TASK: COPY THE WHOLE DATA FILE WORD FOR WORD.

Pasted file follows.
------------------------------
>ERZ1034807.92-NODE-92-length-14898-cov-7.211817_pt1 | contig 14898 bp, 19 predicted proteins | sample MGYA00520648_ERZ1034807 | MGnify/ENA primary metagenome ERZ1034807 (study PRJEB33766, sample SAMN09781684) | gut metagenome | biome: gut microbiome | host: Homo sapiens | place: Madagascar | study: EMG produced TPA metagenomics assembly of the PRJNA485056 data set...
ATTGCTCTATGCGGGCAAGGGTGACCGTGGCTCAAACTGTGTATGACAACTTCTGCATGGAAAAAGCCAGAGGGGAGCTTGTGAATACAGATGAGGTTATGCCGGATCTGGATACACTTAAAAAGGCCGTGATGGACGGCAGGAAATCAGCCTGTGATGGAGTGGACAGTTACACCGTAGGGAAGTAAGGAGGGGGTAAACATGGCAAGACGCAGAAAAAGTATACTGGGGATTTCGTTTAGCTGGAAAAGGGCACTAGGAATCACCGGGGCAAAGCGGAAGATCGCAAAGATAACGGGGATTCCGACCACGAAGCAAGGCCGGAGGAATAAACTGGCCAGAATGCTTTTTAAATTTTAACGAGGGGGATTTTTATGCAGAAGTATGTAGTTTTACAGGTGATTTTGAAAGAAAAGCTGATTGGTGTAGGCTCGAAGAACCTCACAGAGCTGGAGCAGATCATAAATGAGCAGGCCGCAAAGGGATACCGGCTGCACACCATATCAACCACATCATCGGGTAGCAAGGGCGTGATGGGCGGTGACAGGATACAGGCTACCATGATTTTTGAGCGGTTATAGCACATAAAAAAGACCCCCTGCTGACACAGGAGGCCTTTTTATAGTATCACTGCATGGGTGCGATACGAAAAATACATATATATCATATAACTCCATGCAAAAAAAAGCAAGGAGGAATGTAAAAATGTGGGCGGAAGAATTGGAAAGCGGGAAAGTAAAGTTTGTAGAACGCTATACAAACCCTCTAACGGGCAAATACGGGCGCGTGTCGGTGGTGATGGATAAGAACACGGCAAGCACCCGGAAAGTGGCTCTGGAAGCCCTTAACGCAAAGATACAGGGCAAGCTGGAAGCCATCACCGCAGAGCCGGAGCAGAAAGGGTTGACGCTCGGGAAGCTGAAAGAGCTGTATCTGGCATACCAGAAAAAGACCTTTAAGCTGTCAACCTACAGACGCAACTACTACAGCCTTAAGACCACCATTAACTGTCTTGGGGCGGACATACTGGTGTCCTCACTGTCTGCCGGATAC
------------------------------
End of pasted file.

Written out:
>ERZ1034807.92-NODE-92-length-14898-cov-7.211817_pt1 | contig 14898 bp, 19 predicted proteins | sample MGYA00520648_ERZ1034807 | MGnify/ENA primary metagenome ERZ1034807 (study PRJEB33766, sample SAMN09781684) | gut metagenome | biome: gut microbiome | host: Homo sapiens | place: Madagascar | study: EMG produced TPA metagenomics assembly of the PRJNA485056 data set...
ATTGCTCTATGCGGGCAAGGGTGACCGTGGCTCAAACTGTGTATGACAACTTCTGCATGGAAAAAGCCAGAGGGGAGCTTGTGAATACAGATGAGGTTATGCCGGATCTGGATACACTTAAAAAGGCCGTGATGGACGGCAGGAAATCAGCCTGTGATGGAGTGGACAGTTACACCGTAGGGAAGTAAGGAGGGGGTAAACATGGCAAGACGCAGAAAAAGTATACTGGGGATTTCGTTTAGCTGGAAAAGGGCACTAGGAATCACCGGGGCAAAGCGGAAGATCGCAAAGATAACGGGGATTCCGACCACGAAGCAAGGCCGGAGGAATAAACTGGCCAGAATGCTTTTTAAATTTTAACGAGGGGGATTTTTATGCAGAAGTATGTAGTTTTACAGGTGATTTTGAAAGAAAAGCTGATTGGTGTAGGCTCGAAGAACCTCACAGAGCTGGAGCAGATCATAAATGAGCAGGCCGCAAAGGGATACCGGCTGCACACCATATCAACCACATCATCGGGTAGCAAGGGCGTGATGGGCGGTGACAGGATACAGGCTACCATGATTTTTGAGCGGTTATAGCACATAAAAAAGACCCCCTGCTGACACAGGAGGCCTTTTTATAGTATCACTGCATGGGTGCGATACGAAAAATACATATATATCATATAACTCCATGCAAAAAAAAGCAAGGAGGAATGTAAAAATGTGGGCGGAAGAATTGGAAAGCGGGAAAGTAAAGTTTGTAGAACGCTATACAAACCCTCTAACGGGCAAATACGGGCGCGTGTCGGTGGTGATGGATAAGAACACGGCAAGCACCCGGAAAGTGGCTCTGGAAGCCCTTAACGCAAAGATACAGGGCAAGCTGGAAGCCATCACCGCAGAGCCGGAGCAGAAAGGGTTGACGCTCGGGAAGCTGAAAGAGCTGTATCTGGCATACCAGAAAAAGACCTTTAAGCTGTCAACCTACAGACGCAACTACTACAGCCTTAAGACCACCATTAACTGTCTTGGGGCGGACATACTGGTGTCCTCACTGTCTGCCGGATAC